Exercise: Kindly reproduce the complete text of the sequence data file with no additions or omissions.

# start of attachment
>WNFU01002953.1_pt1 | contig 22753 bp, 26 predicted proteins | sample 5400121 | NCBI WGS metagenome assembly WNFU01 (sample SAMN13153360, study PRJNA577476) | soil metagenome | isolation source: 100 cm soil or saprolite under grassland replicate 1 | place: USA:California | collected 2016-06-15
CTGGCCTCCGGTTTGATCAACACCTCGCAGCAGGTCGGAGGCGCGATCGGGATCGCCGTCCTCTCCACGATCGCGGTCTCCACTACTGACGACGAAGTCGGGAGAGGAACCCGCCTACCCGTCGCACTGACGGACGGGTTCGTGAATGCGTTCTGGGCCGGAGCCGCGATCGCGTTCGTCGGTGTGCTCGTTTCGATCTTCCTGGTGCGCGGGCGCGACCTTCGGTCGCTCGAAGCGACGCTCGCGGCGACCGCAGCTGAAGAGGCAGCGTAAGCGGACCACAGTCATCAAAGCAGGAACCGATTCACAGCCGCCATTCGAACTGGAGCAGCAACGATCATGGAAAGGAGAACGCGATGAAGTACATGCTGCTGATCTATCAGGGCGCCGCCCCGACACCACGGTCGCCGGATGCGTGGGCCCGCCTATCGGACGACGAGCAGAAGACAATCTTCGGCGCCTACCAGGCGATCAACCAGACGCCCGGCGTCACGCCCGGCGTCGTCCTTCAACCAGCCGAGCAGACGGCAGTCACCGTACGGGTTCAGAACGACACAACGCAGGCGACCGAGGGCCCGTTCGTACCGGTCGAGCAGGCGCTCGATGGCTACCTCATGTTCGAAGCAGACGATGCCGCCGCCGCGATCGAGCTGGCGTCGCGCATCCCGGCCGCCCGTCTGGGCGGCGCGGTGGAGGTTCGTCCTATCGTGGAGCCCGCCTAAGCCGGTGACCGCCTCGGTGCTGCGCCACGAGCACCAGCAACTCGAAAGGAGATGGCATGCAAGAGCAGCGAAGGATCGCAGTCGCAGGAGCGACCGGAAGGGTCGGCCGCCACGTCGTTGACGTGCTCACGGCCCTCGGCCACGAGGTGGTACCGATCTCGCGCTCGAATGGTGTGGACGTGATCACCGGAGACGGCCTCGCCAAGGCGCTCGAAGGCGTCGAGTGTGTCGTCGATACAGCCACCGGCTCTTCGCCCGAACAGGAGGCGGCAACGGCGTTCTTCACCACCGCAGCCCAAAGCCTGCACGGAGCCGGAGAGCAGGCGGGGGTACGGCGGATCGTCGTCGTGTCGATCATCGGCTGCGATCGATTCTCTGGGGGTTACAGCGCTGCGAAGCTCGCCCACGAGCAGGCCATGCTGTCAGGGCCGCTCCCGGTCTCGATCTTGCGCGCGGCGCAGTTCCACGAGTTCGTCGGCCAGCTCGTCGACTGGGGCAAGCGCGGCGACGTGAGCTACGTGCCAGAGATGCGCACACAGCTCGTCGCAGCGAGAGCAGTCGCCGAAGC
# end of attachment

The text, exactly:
>WNFU01002953.1_pt1 | contig 22753 bp, 26 predicted proteins | sample 5400121 | NCBI WGS metagenome assembly WNFU01 (sample SAMN13153360, study PRJNA577476) | soil metagenome | isolation source: 100 cm soil or saprolite under grassland replicate 1 | place: USA:California | collected 2016-06-15
CTGGCCTCCGGTTTGATCAACACCTCGCAGCAGGTCGGAGGCGCGATCGGGATCGCCGTCCTCTCCACGATCGCGGTCTCCACTACTGACGACGAAGTCGGGAGAGGAACCCGCCTACCCGTCGCACTGACGGACGGGTTCGTGAATGCGTTCTGGGCCGGAGCCGCGATCGCGTTCGTCGGTGTGCTCGTTTCGATCTTCCTGGTGCGCGGGCGCGACCTTCGGTCGCTCGAAGCGACGCTCGCGGCGACCGCAGCTGAAGAGGCAGCGTAAGCGGACCACAGTCATCAAAGCAGGAACCGATTCACAGCCGCCATTCGAACTGGAGCAGCAACGATCATGGAAAGGAGAACGCGATGAAGTACATGCTGCTGATCTATCAGGGCGCCGCCCCGACACCACGGTCGCCGGATGCGTGGGCCCGCCTATCGGACGACGAGCAGAAGACAATCTTCGGCGCCTACCAGGCGATCAACCAGACGCCCGGCGTCACGCCCGGCGTCGTCCTTCAACCAGCCGAGCAGACGGCAGTCACCGTACGGGTTCAGAACGACACAACGCAGGCGACCGAGGGCCCGTTCGTACCGGTCGAGCAGGCGCTCGATGGCTACCTCATGTTCGAAGCAGACGATGCCGCCGCCGCGATCGAGCTGGCGTCGCGCATCCCGGCCGCCCGTCTGGGCGGCGCGGTGGAGGTTCGTCCTATCGTGGAGCCCGCCTAAGCCGGTGACCGCCTCGGTGCTGCGCCACGAGCACCAGCAACTCGAAAGGAGATGGCATGCAAGAGCAGCGAAGGATCGCAGTCGCAGGAGCGACCGGAAGGGTCGGCCGCCACGTCGTTGACGTGCTCACGGCCCTCGGCCACGAGGTGGTACCGATCTCGCGCTCGAATGGTGTGGACGTGATCACCGGAGACGGCCTCGCCAAGGCGCTCGAAGGCGTCGAGTGTGTCGTCGATACAGCCACCGGCTCTTCGCCCGAACAGGAGGCGGCAACGGCGTTCTTCACCACCGCAGCCCAAAGCCTGCACGGAGCCGGAGAGCAGGCGGGGGTACGGCGGATCGTCGTCGTGTCGATCATCGGCTGCGATCGATTCTCTGGGGGTTACAGCGCTGCGAAGCTCGCCCACGAGCAGGCCATGCTGTCAGGGCCGCTCCCGGTCTCGATCTTGCGCGCGGCGCAGTTCCACGAGTTCGTCGGCCAGCTCGTCGACTGGGGCAAGCGCGGCGACGTGAGCTACGTGCCAGAGATGCGCACACAGCTCGTCGCAGCGAGAGCAGTCGCCGAAGC